sary impact on people’s lives. That is why this administration has

Much of this work happens

A common feature in most of

to think deeply about the chal-

these towns, which is evident

behind the scenes, ensuring that

lenges that confront us. Of these

throughout all spheres of govern-

policies are aligned, processes are

challenges, and perhaps the

ment, is that the state often lacks

streamlined, technology is effective-

most pressing, is the need to build

the necessary capacity to ad-

ly deployed, budgets are adhered

a capable state. This is a task that

equately meet people’s needs.

to and programmes are properly

does not capture the imagination

monitored and evaluated.

of most people, yet it is essential

Serving the public

to everything we want to achieve.

As public representatives and civil

The right skills

Walking through the streets of

servants we derive our legitimacy

A capable state starts with the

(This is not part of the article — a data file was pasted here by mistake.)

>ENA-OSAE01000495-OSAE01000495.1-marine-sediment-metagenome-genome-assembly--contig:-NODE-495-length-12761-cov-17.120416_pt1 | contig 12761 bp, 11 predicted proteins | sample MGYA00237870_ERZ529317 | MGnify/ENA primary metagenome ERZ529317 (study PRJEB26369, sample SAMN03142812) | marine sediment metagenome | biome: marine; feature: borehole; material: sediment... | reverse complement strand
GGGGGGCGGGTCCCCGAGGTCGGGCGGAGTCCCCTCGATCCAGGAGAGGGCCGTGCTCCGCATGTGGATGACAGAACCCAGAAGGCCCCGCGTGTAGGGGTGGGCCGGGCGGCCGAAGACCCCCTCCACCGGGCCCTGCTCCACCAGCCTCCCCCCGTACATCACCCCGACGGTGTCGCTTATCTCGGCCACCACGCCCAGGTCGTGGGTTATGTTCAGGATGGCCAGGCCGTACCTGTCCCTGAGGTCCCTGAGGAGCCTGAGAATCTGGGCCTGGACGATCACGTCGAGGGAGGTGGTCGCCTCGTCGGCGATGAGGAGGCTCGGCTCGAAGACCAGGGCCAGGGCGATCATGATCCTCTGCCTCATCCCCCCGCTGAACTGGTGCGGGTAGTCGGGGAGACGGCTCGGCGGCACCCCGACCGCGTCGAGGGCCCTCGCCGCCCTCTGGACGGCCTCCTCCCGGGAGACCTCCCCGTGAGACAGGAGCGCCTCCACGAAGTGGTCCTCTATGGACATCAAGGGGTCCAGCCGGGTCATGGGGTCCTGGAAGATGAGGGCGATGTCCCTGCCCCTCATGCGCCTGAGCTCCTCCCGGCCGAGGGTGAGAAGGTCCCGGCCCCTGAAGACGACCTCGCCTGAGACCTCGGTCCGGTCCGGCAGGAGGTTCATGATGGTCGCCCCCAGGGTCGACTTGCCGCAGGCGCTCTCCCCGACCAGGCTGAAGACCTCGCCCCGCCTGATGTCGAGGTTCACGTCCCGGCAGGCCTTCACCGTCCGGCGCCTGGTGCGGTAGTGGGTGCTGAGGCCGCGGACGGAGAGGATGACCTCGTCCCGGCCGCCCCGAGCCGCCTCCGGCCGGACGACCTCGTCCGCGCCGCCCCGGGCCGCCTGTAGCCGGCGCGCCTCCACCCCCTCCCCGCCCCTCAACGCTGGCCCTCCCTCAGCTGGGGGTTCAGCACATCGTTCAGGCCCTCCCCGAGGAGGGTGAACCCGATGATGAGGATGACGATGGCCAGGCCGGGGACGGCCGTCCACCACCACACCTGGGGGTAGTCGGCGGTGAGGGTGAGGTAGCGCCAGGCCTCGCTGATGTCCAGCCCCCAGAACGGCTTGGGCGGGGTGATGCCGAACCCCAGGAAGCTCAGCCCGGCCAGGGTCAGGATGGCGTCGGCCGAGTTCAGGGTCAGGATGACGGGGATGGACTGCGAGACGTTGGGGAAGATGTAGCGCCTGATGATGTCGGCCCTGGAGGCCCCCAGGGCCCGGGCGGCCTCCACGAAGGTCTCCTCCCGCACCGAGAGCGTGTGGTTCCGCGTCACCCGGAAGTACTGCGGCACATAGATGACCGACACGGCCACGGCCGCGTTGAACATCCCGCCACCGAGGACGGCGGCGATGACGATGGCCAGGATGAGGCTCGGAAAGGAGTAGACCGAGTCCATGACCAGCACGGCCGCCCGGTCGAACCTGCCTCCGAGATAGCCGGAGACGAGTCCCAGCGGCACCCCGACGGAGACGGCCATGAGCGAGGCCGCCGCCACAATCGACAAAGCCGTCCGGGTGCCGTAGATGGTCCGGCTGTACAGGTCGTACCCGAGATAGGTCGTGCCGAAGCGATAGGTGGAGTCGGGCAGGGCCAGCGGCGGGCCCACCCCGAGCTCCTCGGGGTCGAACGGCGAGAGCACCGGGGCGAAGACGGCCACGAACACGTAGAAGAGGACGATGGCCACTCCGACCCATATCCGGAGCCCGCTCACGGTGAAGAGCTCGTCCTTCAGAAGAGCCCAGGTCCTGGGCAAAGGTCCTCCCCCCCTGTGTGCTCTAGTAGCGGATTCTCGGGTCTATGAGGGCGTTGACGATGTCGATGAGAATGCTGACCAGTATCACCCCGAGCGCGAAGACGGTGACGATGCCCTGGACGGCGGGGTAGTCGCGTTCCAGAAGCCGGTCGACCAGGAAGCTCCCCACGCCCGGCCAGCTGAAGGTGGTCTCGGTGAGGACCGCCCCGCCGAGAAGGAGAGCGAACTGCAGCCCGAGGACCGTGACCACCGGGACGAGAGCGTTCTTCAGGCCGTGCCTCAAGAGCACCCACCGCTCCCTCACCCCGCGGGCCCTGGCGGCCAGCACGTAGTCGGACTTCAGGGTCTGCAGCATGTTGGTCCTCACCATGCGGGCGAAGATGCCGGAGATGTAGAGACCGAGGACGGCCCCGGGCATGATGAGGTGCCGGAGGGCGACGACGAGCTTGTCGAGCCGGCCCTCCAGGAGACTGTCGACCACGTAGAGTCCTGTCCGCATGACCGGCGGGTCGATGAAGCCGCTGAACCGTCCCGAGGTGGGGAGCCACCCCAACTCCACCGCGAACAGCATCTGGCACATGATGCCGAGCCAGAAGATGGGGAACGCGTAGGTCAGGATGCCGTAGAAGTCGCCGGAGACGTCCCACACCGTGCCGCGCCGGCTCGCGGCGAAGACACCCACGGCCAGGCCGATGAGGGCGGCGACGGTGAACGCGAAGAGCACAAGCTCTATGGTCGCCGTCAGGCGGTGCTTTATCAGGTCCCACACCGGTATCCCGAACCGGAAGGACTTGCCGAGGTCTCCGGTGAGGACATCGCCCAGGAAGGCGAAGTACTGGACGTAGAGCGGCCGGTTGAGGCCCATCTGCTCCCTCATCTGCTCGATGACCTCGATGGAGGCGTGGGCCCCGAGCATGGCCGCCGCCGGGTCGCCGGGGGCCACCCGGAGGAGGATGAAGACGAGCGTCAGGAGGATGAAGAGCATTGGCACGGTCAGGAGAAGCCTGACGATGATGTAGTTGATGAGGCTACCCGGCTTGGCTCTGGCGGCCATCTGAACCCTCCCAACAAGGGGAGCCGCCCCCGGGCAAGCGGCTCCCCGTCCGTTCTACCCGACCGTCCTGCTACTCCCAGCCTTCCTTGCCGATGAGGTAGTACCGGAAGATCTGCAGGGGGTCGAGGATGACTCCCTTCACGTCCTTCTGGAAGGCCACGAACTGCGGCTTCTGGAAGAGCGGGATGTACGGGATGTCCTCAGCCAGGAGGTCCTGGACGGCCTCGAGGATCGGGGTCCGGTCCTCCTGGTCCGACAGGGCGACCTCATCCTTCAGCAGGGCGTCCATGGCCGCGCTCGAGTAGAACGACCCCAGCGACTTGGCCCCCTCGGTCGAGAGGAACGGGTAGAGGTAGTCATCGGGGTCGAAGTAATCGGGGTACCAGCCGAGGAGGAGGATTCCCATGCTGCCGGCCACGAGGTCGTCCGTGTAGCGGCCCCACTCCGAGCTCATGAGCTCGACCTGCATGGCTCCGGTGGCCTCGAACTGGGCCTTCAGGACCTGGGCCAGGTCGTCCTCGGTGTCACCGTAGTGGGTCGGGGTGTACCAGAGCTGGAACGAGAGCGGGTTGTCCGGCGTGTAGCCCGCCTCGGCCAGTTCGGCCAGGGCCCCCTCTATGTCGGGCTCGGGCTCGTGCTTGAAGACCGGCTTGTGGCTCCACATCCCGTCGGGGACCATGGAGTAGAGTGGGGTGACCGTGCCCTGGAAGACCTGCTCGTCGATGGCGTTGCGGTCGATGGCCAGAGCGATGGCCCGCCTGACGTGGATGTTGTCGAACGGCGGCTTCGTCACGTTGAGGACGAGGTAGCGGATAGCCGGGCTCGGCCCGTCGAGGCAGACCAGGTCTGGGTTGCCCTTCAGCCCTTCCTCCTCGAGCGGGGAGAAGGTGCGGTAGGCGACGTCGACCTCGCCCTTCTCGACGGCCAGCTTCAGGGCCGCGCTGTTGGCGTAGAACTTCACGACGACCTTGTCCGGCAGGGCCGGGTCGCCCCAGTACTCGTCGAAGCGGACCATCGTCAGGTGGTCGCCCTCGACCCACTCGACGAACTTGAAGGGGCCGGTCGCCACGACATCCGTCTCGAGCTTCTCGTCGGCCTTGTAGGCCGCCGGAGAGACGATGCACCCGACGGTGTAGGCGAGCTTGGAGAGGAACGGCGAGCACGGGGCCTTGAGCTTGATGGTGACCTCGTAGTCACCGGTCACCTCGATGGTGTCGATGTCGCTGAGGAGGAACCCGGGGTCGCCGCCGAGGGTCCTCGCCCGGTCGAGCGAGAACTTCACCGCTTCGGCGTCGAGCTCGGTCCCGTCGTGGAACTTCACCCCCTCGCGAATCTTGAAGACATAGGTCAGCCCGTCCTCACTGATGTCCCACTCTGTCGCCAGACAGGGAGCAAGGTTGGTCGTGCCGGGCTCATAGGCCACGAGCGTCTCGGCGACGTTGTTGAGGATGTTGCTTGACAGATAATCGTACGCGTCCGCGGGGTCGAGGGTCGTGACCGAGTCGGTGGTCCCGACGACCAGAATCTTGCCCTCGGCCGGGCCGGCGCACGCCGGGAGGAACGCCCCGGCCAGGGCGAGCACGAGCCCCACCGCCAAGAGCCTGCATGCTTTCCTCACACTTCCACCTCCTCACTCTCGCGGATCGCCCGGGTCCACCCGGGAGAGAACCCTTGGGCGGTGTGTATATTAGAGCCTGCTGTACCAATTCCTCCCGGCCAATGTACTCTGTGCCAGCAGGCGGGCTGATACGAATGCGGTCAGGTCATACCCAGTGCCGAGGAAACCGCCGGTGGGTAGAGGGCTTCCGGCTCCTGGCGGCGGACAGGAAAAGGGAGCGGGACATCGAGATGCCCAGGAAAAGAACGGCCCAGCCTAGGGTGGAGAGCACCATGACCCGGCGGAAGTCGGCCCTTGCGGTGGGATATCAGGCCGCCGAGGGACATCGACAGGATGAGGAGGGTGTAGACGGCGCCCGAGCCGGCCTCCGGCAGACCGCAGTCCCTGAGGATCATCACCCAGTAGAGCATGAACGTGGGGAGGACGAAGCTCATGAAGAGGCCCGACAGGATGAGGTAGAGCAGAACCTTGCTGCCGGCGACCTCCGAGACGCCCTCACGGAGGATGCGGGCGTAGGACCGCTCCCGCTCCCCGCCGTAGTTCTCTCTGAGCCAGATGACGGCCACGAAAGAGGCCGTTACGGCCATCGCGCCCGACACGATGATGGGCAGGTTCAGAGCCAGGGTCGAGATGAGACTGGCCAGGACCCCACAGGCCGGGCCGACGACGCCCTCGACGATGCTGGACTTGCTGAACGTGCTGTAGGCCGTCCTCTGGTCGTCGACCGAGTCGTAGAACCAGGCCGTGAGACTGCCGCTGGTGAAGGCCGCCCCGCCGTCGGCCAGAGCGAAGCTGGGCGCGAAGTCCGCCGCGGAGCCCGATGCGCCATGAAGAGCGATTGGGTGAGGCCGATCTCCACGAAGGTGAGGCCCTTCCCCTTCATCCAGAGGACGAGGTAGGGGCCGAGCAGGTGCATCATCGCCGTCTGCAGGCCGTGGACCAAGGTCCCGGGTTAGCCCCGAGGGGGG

Kimberley and other towns in the

from our ability to act professionally

people who work in it. Officials and

Northern Cape recently drove

as we serve the public and man-

managers must possess the right

home the point that if we are to

age state resources to the ben-

financial and technical skills and

better the lives of South Africans,

efit of the public. We also need to

other expertise. We are committed

especially the poor, we need to

ensure that we embody the Batho

to end the practice of poorly quali-

significantly improve the capacity

Pele principles. Putting people first.

fied individuals being parachuted

of the government that is meant

It is through such an approach

into positions of authority through

to as improve their lives.

that we can have a state that

political patronage. There should

places people and their needs at

be consequences for all those in